In his book Critical Code Studies (2020), Mark C. Marino brings back the graphical illusion from media theorist Friedrich Kittler:
Anticipating today’s discussions of “fake news” and digital media manipulation, Kittler argues that computer graphics are prone to falsification to a degree far beyond photography.
Intellectuals such as Noam Chomsky (Manufacturing Consent) have abundantly criticized manipulation in mass media, Kittler goes further:
The deception for Kittler goes beyond the manipulation of images produced or edited on the machine and into the interface of contemporary operating systems. Kittler points to the ways … that operations become invisible in the graphical user interface. The operating system presents its interface as transparent “windows” or a background “desktop,” even though it is a construction of graphics. These windows are hardly transparent as they keep users, especially those who cannot pass through the windows, subjugated to Microsoft and Apple.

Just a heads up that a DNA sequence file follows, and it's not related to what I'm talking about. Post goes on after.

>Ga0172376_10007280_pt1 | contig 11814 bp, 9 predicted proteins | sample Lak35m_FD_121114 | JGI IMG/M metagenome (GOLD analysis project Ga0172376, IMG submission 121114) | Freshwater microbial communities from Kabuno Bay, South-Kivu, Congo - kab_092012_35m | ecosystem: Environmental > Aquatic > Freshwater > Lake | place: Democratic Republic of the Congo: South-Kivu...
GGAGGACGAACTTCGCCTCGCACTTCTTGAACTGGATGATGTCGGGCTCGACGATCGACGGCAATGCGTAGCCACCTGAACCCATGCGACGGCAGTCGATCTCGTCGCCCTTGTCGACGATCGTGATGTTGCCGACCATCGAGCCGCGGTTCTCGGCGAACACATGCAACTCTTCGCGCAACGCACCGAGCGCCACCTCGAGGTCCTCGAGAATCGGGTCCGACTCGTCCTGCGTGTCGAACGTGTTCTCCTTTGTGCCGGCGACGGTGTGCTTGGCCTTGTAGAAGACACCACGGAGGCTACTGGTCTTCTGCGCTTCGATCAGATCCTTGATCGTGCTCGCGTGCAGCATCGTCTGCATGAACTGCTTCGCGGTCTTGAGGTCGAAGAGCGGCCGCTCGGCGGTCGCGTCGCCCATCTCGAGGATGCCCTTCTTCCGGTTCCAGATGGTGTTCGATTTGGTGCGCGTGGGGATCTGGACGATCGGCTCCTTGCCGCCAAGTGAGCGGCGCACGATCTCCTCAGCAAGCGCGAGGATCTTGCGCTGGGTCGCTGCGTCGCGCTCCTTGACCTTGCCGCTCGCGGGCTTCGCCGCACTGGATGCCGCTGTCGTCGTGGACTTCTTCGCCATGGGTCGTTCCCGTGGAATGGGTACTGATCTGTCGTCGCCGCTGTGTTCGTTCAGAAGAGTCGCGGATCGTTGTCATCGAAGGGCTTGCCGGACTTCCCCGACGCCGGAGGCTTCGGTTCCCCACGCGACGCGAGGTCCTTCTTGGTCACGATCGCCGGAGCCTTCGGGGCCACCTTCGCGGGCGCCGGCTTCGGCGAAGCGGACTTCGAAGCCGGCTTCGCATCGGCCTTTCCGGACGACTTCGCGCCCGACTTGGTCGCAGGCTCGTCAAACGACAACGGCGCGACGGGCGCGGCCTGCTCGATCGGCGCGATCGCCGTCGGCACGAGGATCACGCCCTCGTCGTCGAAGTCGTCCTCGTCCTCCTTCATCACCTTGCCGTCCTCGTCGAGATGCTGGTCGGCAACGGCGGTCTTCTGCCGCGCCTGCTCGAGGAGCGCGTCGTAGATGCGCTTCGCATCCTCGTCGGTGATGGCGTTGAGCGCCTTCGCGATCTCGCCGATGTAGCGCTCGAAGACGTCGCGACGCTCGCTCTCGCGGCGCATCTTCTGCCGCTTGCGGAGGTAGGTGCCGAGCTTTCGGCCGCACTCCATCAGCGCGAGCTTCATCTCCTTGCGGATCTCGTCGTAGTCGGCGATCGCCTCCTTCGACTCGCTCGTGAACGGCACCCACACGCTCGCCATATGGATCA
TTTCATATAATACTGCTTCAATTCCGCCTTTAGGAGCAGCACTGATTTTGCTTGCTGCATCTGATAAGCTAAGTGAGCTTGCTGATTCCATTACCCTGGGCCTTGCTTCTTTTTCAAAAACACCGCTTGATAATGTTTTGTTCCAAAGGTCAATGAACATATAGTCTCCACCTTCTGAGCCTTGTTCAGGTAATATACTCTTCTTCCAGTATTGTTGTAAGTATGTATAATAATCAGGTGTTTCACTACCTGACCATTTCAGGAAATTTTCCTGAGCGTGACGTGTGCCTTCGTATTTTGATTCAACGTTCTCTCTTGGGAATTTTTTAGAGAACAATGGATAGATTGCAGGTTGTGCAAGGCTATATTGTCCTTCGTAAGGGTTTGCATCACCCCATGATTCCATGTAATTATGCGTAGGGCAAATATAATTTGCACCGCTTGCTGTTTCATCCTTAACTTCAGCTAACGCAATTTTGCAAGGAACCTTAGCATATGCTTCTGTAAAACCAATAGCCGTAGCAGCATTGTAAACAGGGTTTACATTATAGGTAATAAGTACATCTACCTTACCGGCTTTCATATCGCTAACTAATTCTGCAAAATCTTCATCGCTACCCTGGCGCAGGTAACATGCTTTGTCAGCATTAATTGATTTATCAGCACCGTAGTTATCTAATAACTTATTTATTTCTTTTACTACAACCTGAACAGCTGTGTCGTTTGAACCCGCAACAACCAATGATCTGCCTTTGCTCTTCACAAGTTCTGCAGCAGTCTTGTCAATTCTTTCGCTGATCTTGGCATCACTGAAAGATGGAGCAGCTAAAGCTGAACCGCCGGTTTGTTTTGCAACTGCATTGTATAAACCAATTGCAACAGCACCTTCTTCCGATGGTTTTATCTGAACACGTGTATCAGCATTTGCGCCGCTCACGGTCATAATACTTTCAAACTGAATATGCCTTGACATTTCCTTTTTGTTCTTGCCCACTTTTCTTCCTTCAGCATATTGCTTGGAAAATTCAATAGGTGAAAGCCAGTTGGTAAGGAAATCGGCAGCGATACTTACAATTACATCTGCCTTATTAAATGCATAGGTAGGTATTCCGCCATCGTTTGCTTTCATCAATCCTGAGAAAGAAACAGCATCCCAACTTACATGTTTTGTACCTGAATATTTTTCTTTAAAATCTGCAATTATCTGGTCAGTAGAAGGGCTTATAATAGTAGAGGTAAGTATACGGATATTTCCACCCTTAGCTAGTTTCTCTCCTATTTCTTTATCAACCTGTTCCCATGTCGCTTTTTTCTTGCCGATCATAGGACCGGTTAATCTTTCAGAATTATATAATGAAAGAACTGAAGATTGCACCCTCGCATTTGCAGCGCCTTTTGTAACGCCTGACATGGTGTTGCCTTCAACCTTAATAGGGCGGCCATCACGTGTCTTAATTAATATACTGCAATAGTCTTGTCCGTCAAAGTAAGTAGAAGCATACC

Marino calls for intellectuals to take part in the debate on technique (which is also about beauty and aesthetics):
If technology is insufficient, who can intervene? Philosophers. Specifically, philosophers who are willing to enact processes to understand reality, also known as phenomenology. Philosophers experiment to understand reality. For example, Kittler presents Kant’s formulation of Beauty, the “optical gestalt,” as a “mechanism of recognition,” to ruminate on the conditions of aesthetic representation. … Thus, in the world of idealized images, the human philosopher must report for duty.
In a society increasingly under the yoke of information architecture, Marino reminds us the critical urgency of understanding the code that hides behind polished interfaces, not to be fooled by mere appearances.
Philosophers have always strived for the truth, their mission should not fall short before any technological mirage.